Buergbrennen - let's burn winter together Let's burn winter

On the first Sunday after Carnival, the Buergen (torches) are lit across the Grand Duchy to chase away the winter. Every year, this traditional festive occasion brings together crowds of people in municipalities throughout the country, with neighbours, the local who's who, clubs and associations gathering around the bonfire, a glass of Glühwäin in their hand.

Fed up with winter!

Each village has their own. They can be of bigger or smaller scale. The Buergen that are lit up on the country's hills on Buergsonndeg – the first Sunday after carnival – are huge stakes whose mission is to chase away the winter. They come in various forms – sometimes, they look like a small castle, but most of them take the form of a giant bonfire with a cross in the middle.

The combustible materials most commonly used are straw, brushwood and logs, but old Christmas trees are also used. These are collected by local clubs and associations in January. The size of the Buergen often depends on the materials that have been amassed. In most cases, they are erected by local youth associations, who sometimes also organise a popular festival next to the Buerg, which they then set alight before the crowd's eyes after dark.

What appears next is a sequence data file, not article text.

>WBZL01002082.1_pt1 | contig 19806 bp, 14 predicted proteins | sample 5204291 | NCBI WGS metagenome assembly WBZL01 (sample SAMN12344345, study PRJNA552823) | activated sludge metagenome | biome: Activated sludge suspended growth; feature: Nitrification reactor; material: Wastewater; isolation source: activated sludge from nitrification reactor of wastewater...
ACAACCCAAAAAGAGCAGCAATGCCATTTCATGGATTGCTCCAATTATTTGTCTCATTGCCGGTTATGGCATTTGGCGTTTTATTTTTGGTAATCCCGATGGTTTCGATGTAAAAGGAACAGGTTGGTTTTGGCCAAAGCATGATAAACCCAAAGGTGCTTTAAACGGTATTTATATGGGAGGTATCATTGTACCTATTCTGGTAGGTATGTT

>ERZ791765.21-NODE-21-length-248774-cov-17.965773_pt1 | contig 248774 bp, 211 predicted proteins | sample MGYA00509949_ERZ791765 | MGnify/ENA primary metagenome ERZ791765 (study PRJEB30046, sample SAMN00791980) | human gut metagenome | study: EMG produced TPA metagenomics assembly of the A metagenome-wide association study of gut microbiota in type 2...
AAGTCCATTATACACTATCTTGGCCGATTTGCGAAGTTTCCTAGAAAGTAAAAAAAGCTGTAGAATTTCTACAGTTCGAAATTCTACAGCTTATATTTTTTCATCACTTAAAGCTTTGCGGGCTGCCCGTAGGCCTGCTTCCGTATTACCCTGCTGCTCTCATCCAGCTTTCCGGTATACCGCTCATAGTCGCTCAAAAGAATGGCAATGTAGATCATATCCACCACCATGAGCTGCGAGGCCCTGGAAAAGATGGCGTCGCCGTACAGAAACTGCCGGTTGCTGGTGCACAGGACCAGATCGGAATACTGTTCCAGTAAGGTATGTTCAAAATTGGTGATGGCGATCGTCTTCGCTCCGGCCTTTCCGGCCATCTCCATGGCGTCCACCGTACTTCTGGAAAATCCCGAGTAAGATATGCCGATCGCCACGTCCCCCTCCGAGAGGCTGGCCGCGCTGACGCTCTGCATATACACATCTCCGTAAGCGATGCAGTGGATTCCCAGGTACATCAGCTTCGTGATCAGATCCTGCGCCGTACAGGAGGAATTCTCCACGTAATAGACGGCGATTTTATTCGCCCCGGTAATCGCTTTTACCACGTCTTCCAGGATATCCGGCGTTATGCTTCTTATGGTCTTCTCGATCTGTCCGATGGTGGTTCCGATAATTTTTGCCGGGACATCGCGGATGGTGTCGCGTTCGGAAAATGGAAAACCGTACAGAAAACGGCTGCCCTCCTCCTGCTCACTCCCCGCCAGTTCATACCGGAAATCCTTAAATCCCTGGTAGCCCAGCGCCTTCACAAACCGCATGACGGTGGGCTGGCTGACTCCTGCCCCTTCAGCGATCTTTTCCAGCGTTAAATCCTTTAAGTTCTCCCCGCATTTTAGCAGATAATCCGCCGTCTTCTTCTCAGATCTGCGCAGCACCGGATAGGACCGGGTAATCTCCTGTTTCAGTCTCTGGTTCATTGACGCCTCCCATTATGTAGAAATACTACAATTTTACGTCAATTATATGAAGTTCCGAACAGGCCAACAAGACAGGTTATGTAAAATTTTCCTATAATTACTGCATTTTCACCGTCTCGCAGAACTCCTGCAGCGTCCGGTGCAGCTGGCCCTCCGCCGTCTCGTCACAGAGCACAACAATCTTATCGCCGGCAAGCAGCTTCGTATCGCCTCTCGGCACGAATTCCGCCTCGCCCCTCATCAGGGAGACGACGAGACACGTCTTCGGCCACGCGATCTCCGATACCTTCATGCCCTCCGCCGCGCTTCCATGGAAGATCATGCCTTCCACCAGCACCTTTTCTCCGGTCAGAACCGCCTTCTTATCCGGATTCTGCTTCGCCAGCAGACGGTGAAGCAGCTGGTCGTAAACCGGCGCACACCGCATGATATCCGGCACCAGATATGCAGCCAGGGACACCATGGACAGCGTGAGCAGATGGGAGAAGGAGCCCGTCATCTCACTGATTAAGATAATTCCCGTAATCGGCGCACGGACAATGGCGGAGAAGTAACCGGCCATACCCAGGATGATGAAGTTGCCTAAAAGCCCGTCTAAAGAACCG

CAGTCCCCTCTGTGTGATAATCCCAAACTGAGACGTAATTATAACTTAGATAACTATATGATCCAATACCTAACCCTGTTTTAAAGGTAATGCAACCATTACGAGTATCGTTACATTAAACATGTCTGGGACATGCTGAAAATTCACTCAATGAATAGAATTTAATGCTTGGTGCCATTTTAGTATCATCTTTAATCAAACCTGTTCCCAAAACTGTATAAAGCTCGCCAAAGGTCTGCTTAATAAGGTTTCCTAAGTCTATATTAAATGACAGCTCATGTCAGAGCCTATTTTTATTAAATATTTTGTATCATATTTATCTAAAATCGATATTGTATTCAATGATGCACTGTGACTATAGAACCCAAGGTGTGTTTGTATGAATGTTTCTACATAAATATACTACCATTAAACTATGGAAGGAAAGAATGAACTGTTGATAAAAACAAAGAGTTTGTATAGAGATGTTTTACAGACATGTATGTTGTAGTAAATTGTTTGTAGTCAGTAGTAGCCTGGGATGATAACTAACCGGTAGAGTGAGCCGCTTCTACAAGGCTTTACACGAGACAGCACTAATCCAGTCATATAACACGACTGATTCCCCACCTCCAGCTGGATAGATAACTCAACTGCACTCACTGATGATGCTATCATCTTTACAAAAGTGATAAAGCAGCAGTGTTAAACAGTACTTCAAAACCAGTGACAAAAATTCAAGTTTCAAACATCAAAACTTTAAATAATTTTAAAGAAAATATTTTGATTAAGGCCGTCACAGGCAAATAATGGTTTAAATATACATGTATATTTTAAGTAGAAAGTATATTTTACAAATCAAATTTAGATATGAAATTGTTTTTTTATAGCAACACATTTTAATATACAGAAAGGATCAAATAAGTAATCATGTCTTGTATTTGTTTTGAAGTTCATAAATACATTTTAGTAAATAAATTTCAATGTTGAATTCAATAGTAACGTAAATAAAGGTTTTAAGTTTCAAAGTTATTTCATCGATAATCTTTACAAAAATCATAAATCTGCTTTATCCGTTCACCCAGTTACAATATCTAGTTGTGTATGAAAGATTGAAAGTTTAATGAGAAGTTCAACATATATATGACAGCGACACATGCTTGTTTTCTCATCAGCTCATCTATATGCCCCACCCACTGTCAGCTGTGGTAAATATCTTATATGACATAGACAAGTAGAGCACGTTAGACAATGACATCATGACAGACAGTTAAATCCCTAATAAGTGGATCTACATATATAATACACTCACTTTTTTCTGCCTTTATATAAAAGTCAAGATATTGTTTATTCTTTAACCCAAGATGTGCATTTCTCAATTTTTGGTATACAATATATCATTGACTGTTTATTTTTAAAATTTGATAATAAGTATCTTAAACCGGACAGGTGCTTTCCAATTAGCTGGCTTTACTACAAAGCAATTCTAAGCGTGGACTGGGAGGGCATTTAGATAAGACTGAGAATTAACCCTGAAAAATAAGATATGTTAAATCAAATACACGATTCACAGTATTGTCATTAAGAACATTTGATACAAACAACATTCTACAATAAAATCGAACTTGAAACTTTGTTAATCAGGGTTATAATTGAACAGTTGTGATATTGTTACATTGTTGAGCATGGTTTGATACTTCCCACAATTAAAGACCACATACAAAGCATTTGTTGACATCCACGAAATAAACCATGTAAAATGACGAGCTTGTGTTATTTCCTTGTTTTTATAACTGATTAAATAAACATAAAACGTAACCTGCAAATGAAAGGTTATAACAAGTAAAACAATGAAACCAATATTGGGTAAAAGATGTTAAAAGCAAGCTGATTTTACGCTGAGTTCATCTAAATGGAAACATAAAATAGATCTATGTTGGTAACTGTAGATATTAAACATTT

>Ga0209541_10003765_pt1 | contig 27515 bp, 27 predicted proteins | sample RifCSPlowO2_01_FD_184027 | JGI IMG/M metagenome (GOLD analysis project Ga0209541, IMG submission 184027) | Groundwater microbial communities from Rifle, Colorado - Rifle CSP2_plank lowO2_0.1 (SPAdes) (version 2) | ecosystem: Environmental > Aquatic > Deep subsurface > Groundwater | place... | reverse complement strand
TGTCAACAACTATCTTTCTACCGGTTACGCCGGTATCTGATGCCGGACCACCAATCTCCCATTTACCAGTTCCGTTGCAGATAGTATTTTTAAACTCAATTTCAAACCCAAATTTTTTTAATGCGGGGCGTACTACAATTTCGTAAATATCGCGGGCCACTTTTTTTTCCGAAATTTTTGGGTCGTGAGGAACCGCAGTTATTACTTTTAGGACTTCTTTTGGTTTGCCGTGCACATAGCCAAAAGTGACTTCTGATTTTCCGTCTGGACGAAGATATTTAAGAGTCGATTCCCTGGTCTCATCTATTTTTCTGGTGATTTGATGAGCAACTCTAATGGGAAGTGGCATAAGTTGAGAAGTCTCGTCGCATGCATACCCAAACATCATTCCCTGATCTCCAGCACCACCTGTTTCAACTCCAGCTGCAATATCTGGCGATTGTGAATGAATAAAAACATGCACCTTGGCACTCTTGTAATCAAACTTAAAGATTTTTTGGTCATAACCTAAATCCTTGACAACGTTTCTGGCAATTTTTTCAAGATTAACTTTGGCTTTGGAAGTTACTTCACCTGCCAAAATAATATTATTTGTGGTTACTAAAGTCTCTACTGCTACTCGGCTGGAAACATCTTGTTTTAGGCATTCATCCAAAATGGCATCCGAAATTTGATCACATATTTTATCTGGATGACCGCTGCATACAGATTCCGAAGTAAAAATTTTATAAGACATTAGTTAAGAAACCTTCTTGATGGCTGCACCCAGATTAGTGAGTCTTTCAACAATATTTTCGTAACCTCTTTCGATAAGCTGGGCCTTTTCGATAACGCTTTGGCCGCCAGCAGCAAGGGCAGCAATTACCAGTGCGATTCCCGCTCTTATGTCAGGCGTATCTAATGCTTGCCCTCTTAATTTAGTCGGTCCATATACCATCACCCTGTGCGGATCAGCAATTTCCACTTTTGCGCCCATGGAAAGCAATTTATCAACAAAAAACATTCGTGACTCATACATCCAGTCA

A custom that brings the village together

The event usually starts during the afternoon with the construction of the Buerg, followed by a torchlight procession, and ending with the lighting of the fire as darkness falls. In some places, the honour of lighting the Buerg goes to the most recently married local couple, or to a local celebrity.

Barbecues and traditional dishes including Ierzebulli (pea soup), Bouneschlupp (green bean soup) and Glühwäin (mulled wine) are served to warm up the audience, and often, the festival goes on long after the stake has been reduced to embers.


Burning Man in Remich

In this charming town, located in the heart of the Moselle region, the inhabitants have their own traditional way of chasing winter away and marking the end of the carnival season. During the days leading up to Ash Wednesday, a life-size straw doll, dressed in old clothes – the Stréimännchen, or "straw man" – is created. As this is supposed to represent a reveller, or Fuesbok, after the Sunday of the carnival he’s given an empty bottle of wine or crémant to hold, together with an empty wallet. On Wednesday evening, the doll is carried in a procession through the streets to the bridge spanning the Moselle. Before the assembled crowd, it is then set on fire and thrown into the river.. This marks the end of the carnival season and the beginning of Lent.

Although the doll usually represents a man, in leap years it represents a woman and is then called Stréifrächen, literally "straw woman".


Originally, the Buergbrennen  or Faaschtefeier (Lent Festival) used to be a pagan custom.

Since ancient times, the Buergbrennen tradition has been observed around the time of the spring equinox. The blaze symbolises the rebirth of spring and the end of winter, the triumph of warm over cold, of light over darkness. Nevertheless, it is also sometimes said that the burning of the Buerg is a symbolic reminder of the time when witches were burnt at the stake.